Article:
Building On Ohio’s Assets: Cleveland, Columbus and Cincinnati
Last week, CNT kicked off the BUILT (Broadening Urban Investment to Leverage Transit) In Ohio partnership with the Office of Ohio Governor Ted Strickland and the cities of Cleveland, Columbus and Cincinnati. CNT and its partners will develop strategic advice on making new investments in transit, leveraging them towards economic development and applying for new opportunities in the federal Sustainable Communities partnership between HUD, DOT and EPA.
The BUILT partners assembled key decision-makers in each region to discuss the impacts of prior transportation investment decisions and the opportunity to move Ohio in a new, more sustainable direction. Stakeholders identified their region’s strengths, weaknesses and short term economic development opportunities.
Over the course of the next year, CNT will produce key analytical and policy documents to position each region to secure new funding opportunities from the Obama Administration.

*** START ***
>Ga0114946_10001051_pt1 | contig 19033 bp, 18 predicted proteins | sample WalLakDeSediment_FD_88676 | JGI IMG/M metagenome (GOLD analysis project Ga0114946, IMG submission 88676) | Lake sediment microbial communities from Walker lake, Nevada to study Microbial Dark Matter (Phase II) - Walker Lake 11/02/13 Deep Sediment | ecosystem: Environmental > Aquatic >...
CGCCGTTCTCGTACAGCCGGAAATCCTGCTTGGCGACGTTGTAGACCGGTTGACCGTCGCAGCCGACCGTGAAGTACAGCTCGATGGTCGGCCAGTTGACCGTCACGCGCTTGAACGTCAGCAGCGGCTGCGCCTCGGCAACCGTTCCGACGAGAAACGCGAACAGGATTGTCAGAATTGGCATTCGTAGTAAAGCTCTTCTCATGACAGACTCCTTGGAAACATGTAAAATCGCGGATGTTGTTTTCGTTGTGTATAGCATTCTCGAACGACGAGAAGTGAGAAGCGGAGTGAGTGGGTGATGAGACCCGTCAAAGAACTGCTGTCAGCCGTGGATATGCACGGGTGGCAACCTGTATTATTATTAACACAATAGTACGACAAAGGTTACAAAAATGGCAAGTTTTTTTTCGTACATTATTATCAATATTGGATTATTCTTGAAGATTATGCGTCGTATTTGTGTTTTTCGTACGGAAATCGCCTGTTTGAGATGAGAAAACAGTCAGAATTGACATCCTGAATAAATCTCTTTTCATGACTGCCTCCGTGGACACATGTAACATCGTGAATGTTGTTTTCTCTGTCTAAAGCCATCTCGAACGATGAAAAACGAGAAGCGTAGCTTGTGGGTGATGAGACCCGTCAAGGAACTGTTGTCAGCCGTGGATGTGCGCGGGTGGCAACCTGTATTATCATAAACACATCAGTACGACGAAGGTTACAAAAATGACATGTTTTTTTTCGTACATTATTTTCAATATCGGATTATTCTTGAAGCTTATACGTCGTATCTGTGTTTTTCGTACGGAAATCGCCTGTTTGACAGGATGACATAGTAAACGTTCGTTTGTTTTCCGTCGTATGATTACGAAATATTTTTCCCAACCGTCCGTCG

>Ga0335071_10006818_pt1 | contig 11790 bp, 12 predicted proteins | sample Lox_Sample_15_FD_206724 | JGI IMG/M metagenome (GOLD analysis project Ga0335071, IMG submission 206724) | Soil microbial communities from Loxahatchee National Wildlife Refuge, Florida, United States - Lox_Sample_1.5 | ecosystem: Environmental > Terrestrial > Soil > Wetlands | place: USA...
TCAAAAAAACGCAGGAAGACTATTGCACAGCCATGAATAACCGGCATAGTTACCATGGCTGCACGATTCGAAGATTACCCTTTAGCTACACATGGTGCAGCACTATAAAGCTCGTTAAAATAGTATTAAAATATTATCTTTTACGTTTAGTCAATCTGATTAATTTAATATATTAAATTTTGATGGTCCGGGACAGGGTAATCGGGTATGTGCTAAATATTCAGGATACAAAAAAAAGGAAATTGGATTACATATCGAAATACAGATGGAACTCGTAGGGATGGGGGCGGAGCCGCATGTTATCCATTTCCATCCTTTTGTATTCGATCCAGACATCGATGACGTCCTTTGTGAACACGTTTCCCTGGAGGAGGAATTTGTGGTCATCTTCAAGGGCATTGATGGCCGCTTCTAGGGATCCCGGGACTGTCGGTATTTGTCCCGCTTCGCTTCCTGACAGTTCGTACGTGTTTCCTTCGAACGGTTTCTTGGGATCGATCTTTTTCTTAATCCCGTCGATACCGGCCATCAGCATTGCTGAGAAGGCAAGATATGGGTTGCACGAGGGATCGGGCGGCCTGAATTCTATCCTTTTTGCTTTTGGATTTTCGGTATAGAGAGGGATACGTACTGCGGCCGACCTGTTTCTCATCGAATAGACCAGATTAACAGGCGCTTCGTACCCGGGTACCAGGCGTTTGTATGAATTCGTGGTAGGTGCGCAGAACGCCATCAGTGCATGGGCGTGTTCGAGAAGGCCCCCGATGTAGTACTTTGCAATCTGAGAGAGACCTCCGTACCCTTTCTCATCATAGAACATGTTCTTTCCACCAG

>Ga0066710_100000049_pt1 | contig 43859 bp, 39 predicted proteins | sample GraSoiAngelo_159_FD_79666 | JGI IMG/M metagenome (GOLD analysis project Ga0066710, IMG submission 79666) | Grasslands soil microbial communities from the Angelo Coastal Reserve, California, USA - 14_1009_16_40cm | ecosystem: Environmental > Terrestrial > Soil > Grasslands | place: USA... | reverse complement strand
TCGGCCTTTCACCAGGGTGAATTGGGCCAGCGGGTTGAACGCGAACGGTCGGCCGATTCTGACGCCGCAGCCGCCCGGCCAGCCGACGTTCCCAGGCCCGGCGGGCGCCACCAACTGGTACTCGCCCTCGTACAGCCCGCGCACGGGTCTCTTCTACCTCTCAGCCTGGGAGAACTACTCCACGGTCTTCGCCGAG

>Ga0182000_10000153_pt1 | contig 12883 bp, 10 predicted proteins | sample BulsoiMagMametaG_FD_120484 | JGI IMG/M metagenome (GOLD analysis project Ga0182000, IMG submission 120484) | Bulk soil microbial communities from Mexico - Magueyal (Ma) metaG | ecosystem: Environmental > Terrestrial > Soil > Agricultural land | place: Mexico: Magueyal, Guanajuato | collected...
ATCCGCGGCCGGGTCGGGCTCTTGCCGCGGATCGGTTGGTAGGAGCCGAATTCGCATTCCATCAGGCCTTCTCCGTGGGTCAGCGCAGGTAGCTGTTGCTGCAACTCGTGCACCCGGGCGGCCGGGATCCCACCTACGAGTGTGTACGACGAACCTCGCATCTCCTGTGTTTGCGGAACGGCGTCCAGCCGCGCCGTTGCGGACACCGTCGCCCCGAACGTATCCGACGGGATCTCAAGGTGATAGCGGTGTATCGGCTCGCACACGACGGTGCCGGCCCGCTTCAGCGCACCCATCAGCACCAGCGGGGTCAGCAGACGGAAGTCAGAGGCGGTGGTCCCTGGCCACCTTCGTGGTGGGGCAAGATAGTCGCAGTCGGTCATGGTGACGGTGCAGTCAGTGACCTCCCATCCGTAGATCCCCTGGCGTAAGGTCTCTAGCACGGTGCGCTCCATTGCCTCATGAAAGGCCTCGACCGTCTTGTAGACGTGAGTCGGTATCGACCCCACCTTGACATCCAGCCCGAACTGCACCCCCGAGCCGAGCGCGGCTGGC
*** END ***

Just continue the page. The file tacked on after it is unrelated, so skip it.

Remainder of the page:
As part of the discussion, CNT President Scott Bernstein conducted an initial Housing + Transportation Affordability scan for each region. Because of regional development patterns, stagnant wage growth and gas price volatility, transportation cost increases have outpaced the rate of growth by 125% since 2000. These costs left Ohio households vulnerable to increased food and health care costs and mortgage rate resets over that time.
CNT also toured each city. Ohio’s history of electric railway service has left behind a rich, historic urban fabric in each region’s core, from Cleveland’s transit accessible institutions and Columbus’s High Street corridor to Cincinnati’s walkable central area. With key links in place, these assets could encourage new private investment and reduce the strain on household budgets.
Read more about the BUILT in Ohio project (.pdf 70kb)
(Photo: Cleveland RTA’s HealthLine – Bus Rapid Transit)